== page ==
Open Fire Restrictions within Uralla Shire
Property owners must cut/slash any overgrown grass, weeds or other growth which may become flammable during the Fire Danger Season that usually occurs from October to March.
Penalties may apply to urban blocks that are overgrown and become a fire risk.
Burning of piled-up or standing vegetation as well as other material in the open or using an incinerator is prohibited in urban areas at all times.
Uralla Shire Council allows the use of open fires for recreational purposes such as BBQs, camping or picnicking in designated areas. In such cases, fire pits and barbeques must only use dry seasoned wood, liquid petroleum gas (LPG), natural gas or proprietary barbecue fuel (including a small quantity of fire starter). Anything that causes excessive smoke or becomes a public nuisance is not allowed.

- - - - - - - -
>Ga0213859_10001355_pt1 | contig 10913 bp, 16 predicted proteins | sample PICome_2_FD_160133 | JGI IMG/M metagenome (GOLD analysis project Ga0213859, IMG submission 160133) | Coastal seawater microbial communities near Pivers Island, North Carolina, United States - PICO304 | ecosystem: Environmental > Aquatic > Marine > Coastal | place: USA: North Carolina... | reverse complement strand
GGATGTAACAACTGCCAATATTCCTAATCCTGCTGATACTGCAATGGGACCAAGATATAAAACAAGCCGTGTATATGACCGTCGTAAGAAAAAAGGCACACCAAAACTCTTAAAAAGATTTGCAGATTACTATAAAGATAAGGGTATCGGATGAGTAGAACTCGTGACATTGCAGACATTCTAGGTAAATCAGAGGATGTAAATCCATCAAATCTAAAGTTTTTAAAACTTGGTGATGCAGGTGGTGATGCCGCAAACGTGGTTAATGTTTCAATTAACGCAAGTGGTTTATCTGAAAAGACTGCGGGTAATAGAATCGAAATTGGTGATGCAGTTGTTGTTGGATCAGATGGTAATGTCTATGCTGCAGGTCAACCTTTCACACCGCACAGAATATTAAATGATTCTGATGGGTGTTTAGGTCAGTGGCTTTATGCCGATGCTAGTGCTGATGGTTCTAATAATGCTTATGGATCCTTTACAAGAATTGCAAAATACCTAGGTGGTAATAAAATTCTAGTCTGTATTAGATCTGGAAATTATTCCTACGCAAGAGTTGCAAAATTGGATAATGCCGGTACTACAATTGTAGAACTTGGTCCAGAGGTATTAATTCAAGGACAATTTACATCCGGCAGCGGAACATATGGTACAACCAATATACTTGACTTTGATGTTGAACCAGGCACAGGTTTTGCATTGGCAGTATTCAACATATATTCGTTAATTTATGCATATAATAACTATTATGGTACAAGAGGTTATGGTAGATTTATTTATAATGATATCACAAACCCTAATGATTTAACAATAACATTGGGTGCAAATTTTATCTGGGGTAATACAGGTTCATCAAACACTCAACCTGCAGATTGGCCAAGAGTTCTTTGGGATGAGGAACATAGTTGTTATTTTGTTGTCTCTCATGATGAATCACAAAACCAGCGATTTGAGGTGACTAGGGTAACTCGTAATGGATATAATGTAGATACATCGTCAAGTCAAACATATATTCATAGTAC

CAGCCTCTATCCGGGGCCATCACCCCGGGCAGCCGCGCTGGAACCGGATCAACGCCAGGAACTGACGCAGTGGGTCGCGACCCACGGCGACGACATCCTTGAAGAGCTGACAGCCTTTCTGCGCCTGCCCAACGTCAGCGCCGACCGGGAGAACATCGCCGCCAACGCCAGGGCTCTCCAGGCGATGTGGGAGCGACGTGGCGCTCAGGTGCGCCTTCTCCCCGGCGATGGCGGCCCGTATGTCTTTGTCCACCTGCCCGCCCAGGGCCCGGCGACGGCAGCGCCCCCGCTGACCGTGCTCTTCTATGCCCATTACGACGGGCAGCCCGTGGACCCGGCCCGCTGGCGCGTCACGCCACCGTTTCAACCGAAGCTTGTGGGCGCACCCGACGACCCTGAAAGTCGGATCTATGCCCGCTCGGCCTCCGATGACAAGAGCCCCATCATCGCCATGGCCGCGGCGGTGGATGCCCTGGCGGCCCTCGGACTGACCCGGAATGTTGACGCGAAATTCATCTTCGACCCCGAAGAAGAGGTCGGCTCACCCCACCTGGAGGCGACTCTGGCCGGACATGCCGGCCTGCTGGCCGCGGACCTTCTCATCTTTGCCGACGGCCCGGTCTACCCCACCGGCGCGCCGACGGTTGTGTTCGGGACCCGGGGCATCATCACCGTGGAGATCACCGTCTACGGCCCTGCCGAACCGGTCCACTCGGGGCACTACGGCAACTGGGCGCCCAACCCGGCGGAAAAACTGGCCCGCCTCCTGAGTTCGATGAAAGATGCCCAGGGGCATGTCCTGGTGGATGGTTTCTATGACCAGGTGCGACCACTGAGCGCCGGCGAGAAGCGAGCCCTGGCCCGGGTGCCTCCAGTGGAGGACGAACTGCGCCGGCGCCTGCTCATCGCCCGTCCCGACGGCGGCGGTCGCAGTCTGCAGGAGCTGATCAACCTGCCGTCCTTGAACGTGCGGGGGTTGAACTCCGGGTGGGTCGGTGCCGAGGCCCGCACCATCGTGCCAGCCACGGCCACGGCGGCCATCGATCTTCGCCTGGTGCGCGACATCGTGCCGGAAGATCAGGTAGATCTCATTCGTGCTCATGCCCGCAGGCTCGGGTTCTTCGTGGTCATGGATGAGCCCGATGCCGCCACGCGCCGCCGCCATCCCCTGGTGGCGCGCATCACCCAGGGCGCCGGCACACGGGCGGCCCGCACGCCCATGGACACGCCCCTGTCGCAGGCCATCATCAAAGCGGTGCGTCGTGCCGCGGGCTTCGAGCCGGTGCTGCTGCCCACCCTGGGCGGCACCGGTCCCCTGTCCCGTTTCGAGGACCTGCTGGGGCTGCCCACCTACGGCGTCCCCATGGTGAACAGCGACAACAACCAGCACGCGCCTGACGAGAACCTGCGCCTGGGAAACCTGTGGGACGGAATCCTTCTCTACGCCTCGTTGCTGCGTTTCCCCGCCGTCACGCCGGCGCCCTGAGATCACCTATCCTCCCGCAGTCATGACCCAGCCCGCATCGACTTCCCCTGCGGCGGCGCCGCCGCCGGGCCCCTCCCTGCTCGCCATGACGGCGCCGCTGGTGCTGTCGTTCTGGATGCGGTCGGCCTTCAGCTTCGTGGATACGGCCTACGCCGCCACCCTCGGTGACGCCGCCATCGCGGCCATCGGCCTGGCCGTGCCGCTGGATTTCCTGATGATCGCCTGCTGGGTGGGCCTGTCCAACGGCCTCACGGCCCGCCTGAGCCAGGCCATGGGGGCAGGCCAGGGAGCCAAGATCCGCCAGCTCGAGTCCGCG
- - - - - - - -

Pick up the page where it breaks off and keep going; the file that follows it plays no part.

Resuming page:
Actions to prevent or minimise air pollution and nuisance include:
- Consider the wind direction and wind speed to see where any smoke might blow and if it is safe to light the fire.
- Burning with a clear flame and do not let the fire smoulder and smoke.
- Taking into account the length of time that the material being burnt is likely to burn.
Burning in rural zones
Residents in rural zones must apply to the NSW Rural Fire Service for a Bush Fire Hazard Reduction Certificate, which is free of charge.
For agricultural burning or burning native vegetation, contact the Local Land Services (LLS) to determine whether your burn triggers the need for an approval.
Fire Danger Period
No fires are permitted to be lit in the open air during a declared Bush Fire Danger Period. Heavy penalties may apply.
Residents are asked to visit the NSW Rural Fire Service website to check if restrictions are in force.
Bush Fire Danger Period and Fire Permits
Fire Danger Ratings and Total Fire Bans